The Court of Appeal of Arnhem-Leeuwarden ruled on 3 March 2020 that an accountant did not properly advise her client with respect to a sale of real estate (ECLI:NL:GHARL:2020:1875). In her research concerning the consequences of the sale, the accountant had failed to properly review the contracts between the seller and the financier of the real estate. The accountant had therefore acted unlawfully.
Facts and claim
The accountant was advising both the seller and the buyer on the takeover. In March 2014, the seller informed the accountant that the parties had reached an agreement. In respect of the sale of real estate, the seller, a partnership, asked the accountant to identify the consequences of the sale. Among other things, it wanted to know what the proceeds of the sale per partner, and the size of its assets, would be. In response, the accountant sent an overview of the consequences of the sale.
After the transfer of the real estate, the bank claimed an amount of over EUR 99,000 for early repayment of the mortgage. The accountant had not included this penalty interest in its calculation of the consequences of the sale.
The seller then wrote to the accountant stating that it had agreed to the sale of the real estate based on her advice. It claimed damages from the accountant to the amount of the penalty.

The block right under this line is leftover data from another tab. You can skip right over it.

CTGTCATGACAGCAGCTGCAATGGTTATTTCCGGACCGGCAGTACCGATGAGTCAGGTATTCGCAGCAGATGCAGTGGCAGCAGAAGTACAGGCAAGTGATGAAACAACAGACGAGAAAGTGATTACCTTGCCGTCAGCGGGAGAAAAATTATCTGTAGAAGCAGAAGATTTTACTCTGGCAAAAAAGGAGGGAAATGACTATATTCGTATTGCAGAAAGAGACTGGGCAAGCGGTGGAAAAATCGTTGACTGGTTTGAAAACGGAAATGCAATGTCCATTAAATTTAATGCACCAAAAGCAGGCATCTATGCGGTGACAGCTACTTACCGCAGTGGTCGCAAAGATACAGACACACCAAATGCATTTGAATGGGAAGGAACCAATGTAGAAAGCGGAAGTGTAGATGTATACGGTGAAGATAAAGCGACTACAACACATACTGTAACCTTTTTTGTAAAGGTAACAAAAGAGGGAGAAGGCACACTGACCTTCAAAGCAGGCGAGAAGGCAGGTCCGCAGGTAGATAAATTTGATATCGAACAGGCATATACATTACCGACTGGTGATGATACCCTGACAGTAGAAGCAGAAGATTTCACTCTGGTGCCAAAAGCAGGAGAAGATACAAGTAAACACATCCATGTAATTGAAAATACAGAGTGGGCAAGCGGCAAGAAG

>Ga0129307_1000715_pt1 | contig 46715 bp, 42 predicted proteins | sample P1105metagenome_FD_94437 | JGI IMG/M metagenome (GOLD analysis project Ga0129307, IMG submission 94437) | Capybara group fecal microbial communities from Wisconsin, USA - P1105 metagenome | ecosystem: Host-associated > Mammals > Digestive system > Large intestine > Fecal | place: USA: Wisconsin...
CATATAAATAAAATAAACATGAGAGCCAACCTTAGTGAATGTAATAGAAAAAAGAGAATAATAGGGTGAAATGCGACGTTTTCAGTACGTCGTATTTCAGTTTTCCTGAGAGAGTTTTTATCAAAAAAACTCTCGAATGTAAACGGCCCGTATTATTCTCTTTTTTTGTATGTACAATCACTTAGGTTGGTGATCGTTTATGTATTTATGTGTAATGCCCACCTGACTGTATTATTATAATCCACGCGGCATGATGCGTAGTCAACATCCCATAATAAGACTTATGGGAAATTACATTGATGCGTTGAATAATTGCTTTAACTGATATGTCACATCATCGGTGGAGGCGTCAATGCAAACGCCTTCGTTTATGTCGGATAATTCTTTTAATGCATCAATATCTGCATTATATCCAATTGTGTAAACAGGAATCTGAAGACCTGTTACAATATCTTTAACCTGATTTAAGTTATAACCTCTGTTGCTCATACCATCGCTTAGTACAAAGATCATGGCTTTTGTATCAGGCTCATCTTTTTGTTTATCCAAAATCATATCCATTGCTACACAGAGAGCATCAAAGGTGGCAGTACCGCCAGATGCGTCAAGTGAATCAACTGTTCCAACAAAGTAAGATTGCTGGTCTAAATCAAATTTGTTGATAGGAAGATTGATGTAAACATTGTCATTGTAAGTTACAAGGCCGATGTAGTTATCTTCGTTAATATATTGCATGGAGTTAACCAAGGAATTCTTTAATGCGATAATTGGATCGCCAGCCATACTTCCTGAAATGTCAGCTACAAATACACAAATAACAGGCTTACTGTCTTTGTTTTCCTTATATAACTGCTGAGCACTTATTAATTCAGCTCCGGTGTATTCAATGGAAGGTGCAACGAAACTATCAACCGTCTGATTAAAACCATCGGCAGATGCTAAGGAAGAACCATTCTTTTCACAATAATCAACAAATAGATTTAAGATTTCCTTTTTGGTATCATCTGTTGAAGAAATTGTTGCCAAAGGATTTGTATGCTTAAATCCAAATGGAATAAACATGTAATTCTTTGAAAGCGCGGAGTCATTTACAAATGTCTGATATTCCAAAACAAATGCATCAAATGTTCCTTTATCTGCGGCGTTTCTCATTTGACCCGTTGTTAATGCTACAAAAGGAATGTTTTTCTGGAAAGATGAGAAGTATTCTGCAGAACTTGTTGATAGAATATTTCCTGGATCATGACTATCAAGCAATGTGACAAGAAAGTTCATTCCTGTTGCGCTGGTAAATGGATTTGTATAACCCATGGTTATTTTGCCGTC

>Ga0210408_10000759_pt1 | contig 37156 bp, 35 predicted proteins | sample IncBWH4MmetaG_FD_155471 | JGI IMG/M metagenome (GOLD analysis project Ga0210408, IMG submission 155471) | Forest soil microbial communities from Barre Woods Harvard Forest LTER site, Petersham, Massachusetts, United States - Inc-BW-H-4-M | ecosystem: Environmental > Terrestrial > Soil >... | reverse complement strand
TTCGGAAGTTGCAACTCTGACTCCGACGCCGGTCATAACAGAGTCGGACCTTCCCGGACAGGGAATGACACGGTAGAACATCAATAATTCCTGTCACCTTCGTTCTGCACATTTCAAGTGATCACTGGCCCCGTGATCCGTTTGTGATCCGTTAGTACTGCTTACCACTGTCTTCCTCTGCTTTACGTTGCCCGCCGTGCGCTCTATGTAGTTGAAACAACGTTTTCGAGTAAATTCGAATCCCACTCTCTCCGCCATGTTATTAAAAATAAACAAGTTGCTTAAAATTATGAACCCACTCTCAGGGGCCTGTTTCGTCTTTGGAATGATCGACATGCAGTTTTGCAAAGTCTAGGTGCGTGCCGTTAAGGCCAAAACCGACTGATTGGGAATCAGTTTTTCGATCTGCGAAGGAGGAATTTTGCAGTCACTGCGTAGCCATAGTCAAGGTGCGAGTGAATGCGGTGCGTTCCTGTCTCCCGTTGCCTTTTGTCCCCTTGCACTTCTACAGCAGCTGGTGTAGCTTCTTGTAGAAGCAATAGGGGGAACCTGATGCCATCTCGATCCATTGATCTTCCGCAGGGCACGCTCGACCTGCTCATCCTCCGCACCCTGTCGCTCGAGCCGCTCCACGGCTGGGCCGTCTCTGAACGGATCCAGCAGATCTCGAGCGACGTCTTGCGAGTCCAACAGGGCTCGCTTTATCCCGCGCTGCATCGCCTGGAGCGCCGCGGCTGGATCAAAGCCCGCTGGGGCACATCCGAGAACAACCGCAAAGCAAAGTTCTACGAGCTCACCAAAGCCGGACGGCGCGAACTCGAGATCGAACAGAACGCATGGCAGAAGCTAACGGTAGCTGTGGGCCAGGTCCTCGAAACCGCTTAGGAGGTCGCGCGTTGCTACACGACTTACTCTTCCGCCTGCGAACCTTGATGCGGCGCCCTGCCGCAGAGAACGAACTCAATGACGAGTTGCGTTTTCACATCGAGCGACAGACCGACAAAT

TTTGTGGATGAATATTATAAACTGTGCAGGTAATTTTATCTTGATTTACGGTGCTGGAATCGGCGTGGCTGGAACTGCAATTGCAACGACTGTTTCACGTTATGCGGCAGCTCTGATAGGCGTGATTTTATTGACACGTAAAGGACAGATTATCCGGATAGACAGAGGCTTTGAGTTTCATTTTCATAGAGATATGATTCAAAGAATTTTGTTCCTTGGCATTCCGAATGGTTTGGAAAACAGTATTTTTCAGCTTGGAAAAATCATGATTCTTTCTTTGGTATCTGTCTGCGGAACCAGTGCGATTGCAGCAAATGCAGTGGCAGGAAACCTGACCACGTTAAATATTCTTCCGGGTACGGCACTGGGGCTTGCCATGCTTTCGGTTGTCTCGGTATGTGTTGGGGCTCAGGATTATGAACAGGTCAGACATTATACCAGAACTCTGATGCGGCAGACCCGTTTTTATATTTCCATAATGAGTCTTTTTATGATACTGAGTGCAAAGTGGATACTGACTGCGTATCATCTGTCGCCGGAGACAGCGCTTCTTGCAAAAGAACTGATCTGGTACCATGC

Court of first instance
The court of first instance rejected the claim, as the seller had not sufficiently substantiated that the accountant should have taken the penalty interest into account when calculating the consequences of the sale. According to the court, this did not fall within the scope of the assignment.
Court of appeal
The court of appeal ruled that the accountant had not acted with due care towards the seller. The court referred to the e-mail from the accountant to the seller accompanying the overview of the consequences of the acquisition, which showed (i) that the accountant referred to the consequences of the sale and the result per partner, and (ii) that the accountant knew that the real estate had been financed by a bank. The court of appeal continued that the accountant therefore should have at least investigated the contractual effects of the intended sale. Moreover, a penalty for early repayment is not unusual, and such a penalty usually involves substantial amounts. The accountant, as a financial expert, should have checked whether the financing documentation provided for such a penalty. By not looking into the contractual effects, the accountant acted unlawfully.
Nonetheless, the court of appeal dismissed the claim. For the allowance of damages, a causal relationship between the unlawful conduct and the losses is required. As the seller and the buyer had already made binding agreements with regard to the sale before the accountant advised the seller, this requirement was not met in this case.